# Can these matrices be multiplied in $\mathcal O(n^2)$ time?

Consider a real-valued orthogonal matrix $$Q$$ and a sequence of diagonal matrices $$\{D_m\}_{m=1}^\infty$$. All entries of $$Q$$ are real and the entries of each $$D_n$$ are real and positive. What is the cost of the following multiplication(s)?

$$\Sigma_m = Q D_m Q^\top$$

Is there any way this can be accomplished in $$\mathcal O(n^2)$$ time? I'm interested in the amortized cost, meaning that I'm okay with a $$\mathcal O(n^3)$$ pre-processing step if it leads to (eventual) $$\mathcal O(n^2)$$ multiplications.

• This doesn't answer the question, but there are fast algorithms to multiply a matrix with its transpose. So you could factor $D$ (ending up with complex numbers) and then compute $Q \sqrt{D}$ in $n^2$, and then the full product in time $2/(2^\omega-3) n^\omega$. Jul 8, 2020 at 3:32
• @tch that's a very helpful observation - thank you. Jul 8, 2020 at 18:04
• What is a (stochastic) diagonal matrix? I understand that to be a matrix whose rows (or columns) sum to 1, which would imply an identity matrix. Jul 8, 2020 at 18:08
• @AlexR. I meant that the matrix is itself is a stochastic process. I forgot that row/column stochastic has a very specific meaning in matrix algebra. I have edited this out of the question as I don't think its relevant to the question. All that matters is that we don't know $D_{n+1}$ until after we have computed $\Sigma_n$. Jul 8, 2020 at 18:11
• Out of curiosity, what's your goal with getting the original matrix? I'm just wondering if maybe you can do what you truly want without reconstructing the original matrix? Jul 8, 2020 at 22:02

I'm not aware of any algorithm for this, although perhaps someone knows of one. Nothing I write below uses the fact that $$Q$$ is orthogonal, so perhaps that can be exploited in some way.

In terms of theoretical asymptotic complexity, $$AA^T$$ can be computed slightly faster than an arbitrary matrix product can be. Specifically, faster by a factor $$2/(2^\omega-3)$$ where $$\omega$$ is currently about 2.37.

However, since your matrices are of size $$n=1000$$, the constants suppressed by the big-O, and more importantly, the implementation of the matrix product algorithms will come into play. Effectively using a library such as numpy which takes advantage e of CPU caching, factorization, etc. will likely have a very large impact on the runtime.

## symmetry

If we're assuming we are going to pay $$n^3$$, then we should focus on the constant in front. An obvious optimization is that $$QD_mQ^T$$ is symmetric, so only the upper (or lower) triangular part needs to be computed. This can be done directly bu noting that, $$[\Sigma_m]_{i,j} = Q_{[:,i]}^T D_m Q_{[:,j]} = \sum_{k=1}^{n} [D_m]_{k,k} Q_{i,k} Q_{k,j}$$ where $$Q_{[:,j]}$$ is the $$j$$-th column of $$Q$$. Naively computing $$\Sigma_m$$ this way would require $$3n-1$$ flops, and need to be done for $$n(n+1)/2$$ entries. If $$m=1,\ldots, M$$, then this is a total cost of $$M(3n-1)n(n+1)/2\approx (3/2)Mn^3$$.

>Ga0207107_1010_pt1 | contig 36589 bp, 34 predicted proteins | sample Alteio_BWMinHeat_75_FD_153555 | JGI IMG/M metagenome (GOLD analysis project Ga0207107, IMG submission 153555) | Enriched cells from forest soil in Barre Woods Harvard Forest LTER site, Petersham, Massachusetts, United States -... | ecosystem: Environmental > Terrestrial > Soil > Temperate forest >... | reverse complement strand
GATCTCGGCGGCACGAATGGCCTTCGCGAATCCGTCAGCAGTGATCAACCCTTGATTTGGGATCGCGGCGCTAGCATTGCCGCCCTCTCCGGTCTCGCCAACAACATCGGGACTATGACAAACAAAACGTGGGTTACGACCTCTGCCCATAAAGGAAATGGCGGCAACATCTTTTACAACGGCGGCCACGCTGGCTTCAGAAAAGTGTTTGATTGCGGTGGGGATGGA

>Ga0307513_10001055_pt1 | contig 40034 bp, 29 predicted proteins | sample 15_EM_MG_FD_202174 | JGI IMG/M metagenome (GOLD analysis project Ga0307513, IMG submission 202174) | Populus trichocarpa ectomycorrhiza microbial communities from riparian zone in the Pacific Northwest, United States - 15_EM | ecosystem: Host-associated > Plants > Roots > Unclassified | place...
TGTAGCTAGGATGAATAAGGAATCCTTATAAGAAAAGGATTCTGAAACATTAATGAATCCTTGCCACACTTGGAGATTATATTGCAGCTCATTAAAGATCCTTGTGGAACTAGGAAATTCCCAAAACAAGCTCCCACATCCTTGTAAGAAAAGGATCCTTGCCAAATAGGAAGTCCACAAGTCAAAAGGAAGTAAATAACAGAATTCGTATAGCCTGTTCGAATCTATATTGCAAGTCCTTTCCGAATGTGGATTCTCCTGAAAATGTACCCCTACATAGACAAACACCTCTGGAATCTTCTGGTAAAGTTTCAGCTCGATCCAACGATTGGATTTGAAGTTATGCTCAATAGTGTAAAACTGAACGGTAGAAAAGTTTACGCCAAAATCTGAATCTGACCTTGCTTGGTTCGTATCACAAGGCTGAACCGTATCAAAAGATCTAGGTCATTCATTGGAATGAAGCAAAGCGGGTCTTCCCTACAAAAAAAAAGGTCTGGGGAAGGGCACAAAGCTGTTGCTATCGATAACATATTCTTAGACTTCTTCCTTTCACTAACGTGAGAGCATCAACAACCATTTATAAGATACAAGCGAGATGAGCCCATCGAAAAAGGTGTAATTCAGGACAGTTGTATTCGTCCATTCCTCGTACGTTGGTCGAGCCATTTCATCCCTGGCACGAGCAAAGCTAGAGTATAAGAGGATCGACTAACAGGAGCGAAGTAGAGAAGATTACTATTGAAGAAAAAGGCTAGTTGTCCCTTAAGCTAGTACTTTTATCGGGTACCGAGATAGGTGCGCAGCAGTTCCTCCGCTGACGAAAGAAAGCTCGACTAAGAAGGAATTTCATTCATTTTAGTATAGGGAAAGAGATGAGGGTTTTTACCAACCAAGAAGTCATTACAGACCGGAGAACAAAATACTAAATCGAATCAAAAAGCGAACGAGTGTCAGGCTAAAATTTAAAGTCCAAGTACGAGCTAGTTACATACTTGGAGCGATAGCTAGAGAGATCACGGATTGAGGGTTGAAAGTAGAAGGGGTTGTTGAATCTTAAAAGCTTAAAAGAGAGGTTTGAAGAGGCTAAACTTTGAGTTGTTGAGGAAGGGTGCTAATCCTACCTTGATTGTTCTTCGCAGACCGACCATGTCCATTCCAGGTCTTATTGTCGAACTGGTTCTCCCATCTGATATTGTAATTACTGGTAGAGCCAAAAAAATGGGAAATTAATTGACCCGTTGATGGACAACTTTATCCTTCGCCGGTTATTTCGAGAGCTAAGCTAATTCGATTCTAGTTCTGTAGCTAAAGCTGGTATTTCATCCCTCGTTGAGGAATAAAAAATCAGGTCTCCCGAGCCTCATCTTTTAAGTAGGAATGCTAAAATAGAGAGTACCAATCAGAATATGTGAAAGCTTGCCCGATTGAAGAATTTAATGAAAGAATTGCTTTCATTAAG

## preprocessing

However, notice that the only dependence of this sum on $$D_m$$ is the term $$[D_{m}]_{k,k}$$. Thus, the product $$Q_{i,k}Q_{k,j}$$ can be precomputed. If we define a new vector $$q^{(i,j)} = [Q_{i,1}Q_{1,j}, Q_{i,2}Q_{2,j}, \ldots, Q_{i,n}Q_{n,j} ]^T$$ then we have $$[\Sigma_{m}]_{i,j} = (q^{(i,j)})^T d_m$$, where $$d_m$$ is the vector with entries equal to those of the diagonal of $$D_m$$.

By symmetry, $$q^{(i,j)} = q^{(j,i)}$$, so we can preprocess our data set by computing $$q^{(i,j)}$$, $$i=1,2,\ldots, n$$, $$j=1,2,\ldots, i$$, and storing the $$n(n+1)/2$$ many vectors. The cost of computing each $$q^{(i,j)}$$ is $$n$$, so the total cost is $$n^2(n+1)/2 \approx n^3/2$$ (also this much storage is required).

## vectorization

Now the cost of computing $$[\Sigma_{m}]_{i,j}$$ is the cost of a dot product: $$2n-1$$ which must be done $$n(n+1)/2$$ times for each $$\Sigma_m$$. This gives a total cost of $$n^2(n+1)/2 + M(2n-1)n(n+1)/2 \approx n^3/2 + M n^3$$, so if $$M$$ is very large we improve by a factor of roughly 1.5.

But, perhaps even more important is that all of these products can be vectorized. Specifically, we can store the $$q^{(i,j)}$$s in a $$n(n+1)/2\times n$$ matrix, and all the $$d_m$$s in a $$n\times M$$ matrix. The last step would be to take the data out of this matrix product and put it into a useable form.

What is faster in practice will probably depend a lot on what libraries you're able to use, and how they manage memory, etc.

• Great answer - thanks. Unfortunately, I can't use vectorization because the matrix $D_{m+1}$ isn't given until after we have "evaluated" the product at time $m$. Jul 10, 2020 at 4:51